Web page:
The fallacy of fine tuning part
David Bourget (Western Ontario)
David Chalmers (ANU, NYU)
Rafael De Clercq
Ezio Di Nucci
Jonathan Jenkins Ichikawa
Jack Alan Reynolds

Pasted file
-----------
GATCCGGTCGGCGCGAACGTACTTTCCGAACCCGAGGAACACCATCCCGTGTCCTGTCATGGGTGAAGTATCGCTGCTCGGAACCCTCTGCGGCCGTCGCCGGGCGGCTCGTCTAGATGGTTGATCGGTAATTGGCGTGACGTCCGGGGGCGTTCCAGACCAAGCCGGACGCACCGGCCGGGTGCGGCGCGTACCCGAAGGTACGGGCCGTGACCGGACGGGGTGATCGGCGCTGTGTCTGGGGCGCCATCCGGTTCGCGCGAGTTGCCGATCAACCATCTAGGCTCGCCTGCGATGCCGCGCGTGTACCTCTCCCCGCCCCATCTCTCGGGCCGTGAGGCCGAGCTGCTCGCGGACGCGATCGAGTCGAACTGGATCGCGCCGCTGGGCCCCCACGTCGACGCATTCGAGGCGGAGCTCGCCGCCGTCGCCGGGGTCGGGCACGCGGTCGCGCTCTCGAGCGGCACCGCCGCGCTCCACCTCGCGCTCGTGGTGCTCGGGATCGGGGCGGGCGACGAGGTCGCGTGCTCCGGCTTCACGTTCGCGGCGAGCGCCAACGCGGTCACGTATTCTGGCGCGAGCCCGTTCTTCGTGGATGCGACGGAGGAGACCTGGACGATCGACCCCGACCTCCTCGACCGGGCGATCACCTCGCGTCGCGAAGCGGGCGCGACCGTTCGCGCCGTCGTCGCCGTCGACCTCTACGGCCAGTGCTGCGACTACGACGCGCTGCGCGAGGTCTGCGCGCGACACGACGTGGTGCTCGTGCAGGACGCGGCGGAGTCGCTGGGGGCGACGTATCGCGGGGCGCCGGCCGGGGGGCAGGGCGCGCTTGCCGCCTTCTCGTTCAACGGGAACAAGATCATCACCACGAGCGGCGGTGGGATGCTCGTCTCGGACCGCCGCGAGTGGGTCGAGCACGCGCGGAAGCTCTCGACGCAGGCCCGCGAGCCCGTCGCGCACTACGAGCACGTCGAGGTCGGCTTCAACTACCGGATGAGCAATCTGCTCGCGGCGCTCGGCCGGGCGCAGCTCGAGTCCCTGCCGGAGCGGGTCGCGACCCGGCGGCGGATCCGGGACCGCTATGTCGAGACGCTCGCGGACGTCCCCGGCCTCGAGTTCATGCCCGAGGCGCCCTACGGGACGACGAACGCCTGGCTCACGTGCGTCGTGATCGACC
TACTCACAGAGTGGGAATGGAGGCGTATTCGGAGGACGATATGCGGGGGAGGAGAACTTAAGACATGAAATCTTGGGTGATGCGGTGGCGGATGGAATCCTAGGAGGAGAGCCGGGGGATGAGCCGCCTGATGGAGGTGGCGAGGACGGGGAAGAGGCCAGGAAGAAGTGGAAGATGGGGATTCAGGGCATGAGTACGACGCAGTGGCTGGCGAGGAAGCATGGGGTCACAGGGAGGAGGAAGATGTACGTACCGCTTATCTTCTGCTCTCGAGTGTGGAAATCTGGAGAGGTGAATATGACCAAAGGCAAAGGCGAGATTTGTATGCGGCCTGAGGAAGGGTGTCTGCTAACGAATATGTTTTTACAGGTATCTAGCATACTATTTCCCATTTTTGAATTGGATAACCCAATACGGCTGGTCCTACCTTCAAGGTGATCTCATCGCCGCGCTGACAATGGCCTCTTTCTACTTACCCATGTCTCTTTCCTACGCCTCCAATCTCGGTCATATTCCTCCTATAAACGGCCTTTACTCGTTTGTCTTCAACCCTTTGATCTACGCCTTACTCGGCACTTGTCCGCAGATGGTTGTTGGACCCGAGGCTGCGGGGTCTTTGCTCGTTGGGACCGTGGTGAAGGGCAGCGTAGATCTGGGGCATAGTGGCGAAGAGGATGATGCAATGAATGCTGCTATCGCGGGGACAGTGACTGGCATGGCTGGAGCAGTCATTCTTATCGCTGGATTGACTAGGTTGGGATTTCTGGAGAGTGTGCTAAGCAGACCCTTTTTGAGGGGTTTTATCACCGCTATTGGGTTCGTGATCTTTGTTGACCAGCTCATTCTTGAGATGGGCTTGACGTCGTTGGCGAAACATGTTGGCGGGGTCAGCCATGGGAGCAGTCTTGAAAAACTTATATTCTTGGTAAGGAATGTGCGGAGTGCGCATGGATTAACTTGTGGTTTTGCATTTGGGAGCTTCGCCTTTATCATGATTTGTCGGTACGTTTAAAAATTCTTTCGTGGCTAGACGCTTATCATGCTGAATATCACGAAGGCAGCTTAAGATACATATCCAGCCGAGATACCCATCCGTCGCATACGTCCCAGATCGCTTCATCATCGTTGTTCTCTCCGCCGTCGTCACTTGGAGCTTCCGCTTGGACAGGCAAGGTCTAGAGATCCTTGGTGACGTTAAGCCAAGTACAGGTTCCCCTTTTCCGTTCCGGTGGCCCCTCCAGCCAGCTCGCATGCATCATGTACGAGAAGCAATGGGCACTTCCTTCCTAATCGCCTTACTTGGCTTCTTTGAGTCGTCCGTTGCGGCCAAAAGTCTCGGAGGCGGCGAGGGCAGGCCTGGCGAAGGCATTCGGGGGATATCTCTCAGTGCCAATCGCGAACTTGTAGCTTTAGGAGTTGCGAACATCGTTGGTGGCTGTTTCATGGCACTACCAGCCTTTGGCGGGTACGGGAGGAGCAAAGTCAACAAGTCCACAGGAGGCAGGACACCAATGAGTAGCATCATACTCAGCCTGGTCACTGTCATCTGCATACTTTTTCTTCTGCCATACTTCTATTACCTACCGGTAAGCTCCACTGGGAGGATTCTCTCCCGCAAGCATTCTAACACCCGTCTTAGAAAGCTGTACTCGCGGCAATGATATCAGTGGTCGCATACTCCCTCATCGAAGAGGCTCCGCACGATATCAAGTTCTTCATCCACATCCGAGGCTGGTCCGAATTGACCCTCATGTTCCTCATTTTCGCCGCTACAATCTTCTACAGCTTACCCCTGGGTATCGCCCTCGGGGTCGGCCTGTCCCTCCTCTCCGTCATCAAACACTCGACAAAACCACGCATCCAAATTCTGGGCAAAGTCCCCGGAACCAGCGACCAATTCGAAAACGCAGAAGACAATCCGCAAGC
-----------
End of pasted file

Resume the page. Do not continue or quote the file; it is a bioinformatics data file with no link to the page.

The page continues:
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The claim that certain fundamental constants of nature are fine tuned for life and that this provides strong evidence for supernatural design is perhaps the best scientific argument for the existence of God since Paley’s watch. Even atheist physicists find these so called “anthropic coincidences” difficult to explain and need to invoke the Weak Anthropic Principle and multiple universes to do so. Certainly if there are many universes, fine tuning is simple. Our form of life was fined tuned to our universe by evolution. While multiple universes are expected from modern cosmological theories, theists and some scientists object that invoking the unobservable is not science. Of course, God is unobservable too, so the best theists can claim is a standoff. This is the first in a series of columns based on a book in the works that attempts to show that the apparent fine tuning of fundamental constants can be understood from basic physics without invoking multiple universes. In some cases the explanation is provable. In other cases, it is not provable but plausible. Fine tuning by design is a God of the Gaps argument. The proponent has the burden if proving that no possible natural explanation can be found. Thus a plausible natural explanation is sufficient to defeat the argument. A list of thirty four parameters that seem to be fine tuned has been assembled by Rich Deem on the God and Science website. Several of Deem’s constants, such as the speed of light in a vacuum, c, Newton’s constant of gravity, G, and Planck’s constant, h, are just arbitrary numbers that are determined simply by the unit system you are using. They can be set equal to any number you want, except zero, with no impact on the physics. So no fine tuning can possibly be involved, just as the number p is not fine tuned. I will focus first on the five parameters that have the most significance because, if interpreted correctly, they seem to pretty much rule out almost any conceivable kind of life without fine tuning: · Ratio of electrons to protons · Ratio of electromagnetic force to gravity Expansion rate of the universe · Mass density of the universe · Cosmological constant I will admit that the features a universe would have for slightly different values of these parameters, all other parameters remaining the same, would render unlikely any form of life even remotely like ours, that is, one that is based on a lengthy process, chemical or otherwise, by which complex matter evolved from simpler matter. Let me discuss each in turn, with the last, the most difficult, reserved for a future column..
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